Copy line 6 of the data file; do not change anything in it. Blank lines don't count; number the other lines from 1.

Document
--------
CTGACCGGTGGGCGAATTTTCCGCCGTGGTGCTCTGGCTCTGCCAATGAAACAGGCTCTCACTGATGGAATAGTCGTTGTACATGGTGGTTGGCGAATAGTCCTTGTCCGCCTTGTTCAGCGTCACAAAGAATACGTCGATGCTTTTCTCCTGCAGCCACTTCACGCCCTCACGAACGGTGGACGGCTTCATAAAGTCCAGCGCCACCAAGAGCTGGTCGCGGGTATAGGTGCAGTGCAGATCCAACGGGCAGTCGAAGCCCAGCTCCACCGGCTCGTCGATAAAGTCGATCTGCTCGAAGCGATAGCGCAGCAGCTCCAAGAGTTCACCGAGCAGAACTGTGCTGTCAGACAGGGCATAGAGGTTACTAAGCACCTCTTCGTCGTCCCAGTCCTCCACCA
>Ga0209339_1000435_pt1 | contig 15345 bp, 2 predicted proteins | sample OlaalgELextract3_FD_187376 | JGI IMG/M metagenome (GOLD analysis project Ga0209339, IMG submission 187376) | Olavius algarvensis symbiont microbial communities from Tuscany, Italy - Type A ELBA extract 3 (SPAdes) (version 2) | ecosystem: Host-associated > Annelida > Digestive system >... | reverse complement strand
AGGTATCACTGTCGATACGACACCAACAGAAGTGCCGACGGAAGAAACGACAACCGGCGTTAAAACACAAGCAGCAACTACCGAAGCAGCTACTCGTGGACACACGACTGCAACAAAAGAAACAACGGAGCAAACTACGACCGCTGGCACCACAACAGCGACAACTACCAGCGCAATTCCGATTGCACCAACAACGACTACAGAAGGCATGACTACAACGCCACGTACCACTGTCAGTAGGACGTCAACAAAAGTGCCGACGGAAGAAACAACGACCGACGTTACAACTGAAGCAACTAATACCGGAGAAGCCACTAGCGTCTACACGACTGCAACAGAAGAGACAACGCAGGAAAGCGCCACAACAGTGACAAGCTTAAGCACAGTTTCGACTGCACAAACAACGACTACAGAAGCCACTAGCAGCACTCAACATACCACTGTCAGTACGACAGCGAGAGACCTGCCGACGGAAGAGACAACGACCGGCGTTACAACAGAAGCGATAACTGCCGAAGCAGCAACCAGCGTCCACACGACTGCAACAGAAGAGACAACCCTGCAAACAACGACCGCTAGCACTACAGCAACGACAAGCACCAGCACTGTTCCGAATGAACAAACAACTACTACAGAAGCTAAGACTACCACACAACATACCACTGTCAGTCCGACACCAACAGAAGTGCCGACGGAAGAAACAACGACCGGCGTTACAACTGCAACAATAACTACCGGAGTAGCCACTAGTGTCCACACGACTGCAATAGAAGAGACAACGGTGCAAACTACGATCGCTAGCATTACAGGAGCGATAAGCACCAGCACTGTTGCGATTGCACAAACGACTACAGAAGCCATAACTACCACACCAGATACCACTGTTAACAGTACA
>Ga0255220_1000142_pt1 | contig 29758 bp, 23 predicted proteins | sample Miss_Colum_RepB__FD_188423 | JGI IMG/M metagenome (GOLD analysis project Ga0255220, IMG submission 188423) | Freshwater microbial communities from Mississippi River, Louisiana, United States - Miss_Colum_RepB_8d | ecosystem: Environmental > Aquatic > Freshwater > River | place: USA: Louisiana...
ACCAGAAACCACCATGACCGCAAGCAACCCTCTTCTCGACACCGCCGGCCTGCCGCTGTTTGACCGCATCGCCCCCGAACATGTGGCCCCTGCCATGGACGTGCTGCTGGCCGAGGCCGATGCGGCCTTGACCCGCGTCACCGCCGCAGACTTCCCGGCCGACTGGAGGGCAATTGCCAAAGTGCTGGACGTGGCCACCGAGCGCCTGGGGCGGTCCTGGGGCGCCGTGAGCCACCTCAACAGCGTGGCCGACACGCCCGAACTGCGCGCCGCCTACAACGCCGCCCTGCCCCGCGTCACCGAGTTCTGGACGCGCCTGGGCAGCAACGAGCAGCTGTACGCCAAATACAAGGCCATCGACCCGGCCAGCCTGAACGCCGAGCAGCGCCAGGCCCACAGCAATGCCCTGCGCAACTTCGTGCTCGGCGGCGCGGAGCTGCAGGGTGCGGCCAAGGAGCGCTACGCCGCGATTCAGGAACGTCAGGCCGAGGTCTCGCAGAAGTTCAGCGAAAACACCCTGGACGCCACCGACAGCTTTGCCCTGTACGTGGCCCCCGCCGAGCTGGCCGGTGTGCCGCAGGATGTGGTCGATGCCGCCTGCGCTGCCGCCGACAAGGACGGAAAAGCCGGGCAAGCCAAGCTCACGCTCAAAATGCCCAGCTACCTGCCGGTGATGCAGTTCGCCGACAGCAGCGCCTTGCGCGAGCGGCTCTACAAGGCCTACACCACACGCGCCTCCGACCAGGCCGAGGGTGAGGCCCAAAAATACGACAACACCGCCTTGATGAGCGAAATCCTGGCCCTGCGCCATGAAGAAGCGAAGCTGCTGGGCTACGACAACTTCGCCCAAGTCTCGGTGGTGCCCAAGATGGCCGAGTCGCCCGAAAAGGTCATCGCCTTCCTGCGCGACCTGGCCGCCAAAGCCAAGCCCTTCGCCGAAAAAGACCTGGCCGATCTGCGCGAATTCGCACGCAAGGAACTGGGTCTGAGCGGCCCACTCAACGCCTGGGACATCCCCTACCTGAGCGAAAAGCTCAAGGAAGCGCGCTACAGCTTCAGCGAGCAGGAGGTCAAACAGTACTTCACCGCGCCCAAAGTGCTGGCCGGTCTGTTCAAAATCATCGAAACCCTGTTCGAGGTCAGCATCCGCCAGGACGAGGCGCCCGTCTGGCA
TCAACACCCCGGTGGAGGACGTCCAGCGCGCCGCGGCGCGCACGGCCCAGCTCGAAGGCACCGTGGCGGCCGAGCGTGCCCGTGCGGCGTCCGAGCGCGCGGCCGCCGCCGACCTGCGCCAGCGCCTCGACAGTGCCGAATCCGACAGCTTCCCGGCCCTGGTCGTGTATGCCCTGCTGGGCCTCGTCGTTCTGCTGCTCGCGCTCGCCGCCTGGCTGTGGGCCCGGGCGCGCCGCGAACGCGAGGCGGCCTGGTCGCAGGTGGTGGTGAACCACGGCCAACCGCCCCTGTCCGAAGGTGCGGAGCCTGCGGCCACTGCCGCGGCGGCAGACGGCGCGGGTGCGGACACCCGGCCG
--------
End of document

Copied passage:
TCAACACCCCGGTGGAGGACGTCCAGCGCGCCGCGGCGCGCACGGCCCAGCTCGAAGGCACCGTGGCGGCCGAGCGTGCCCGTGCGGCGTCCGAGCGCGCGGCCGCCGCCGACCTGCGCCAGCGCCTCGACAGTGCCGAATCCGACAGCTTCCCGGCCCTGGTCGTGTATGCCCTGCTGGGCCTCGTCGTTCTGCTGCTCGCGCTCGCCGCCTGGCTGTGGGCCCGGGCGCGCCGCGAACGCGAGGCGGCCTGGTCGCAGGTGGTGGTGAACCACGGCCAACCGCCCCTGTCCGAAGGTGCGGAGCCTGCGGCCACTGCCGCGGCGGCAGACGGCGCGGGTGCGGACACCCGGCCG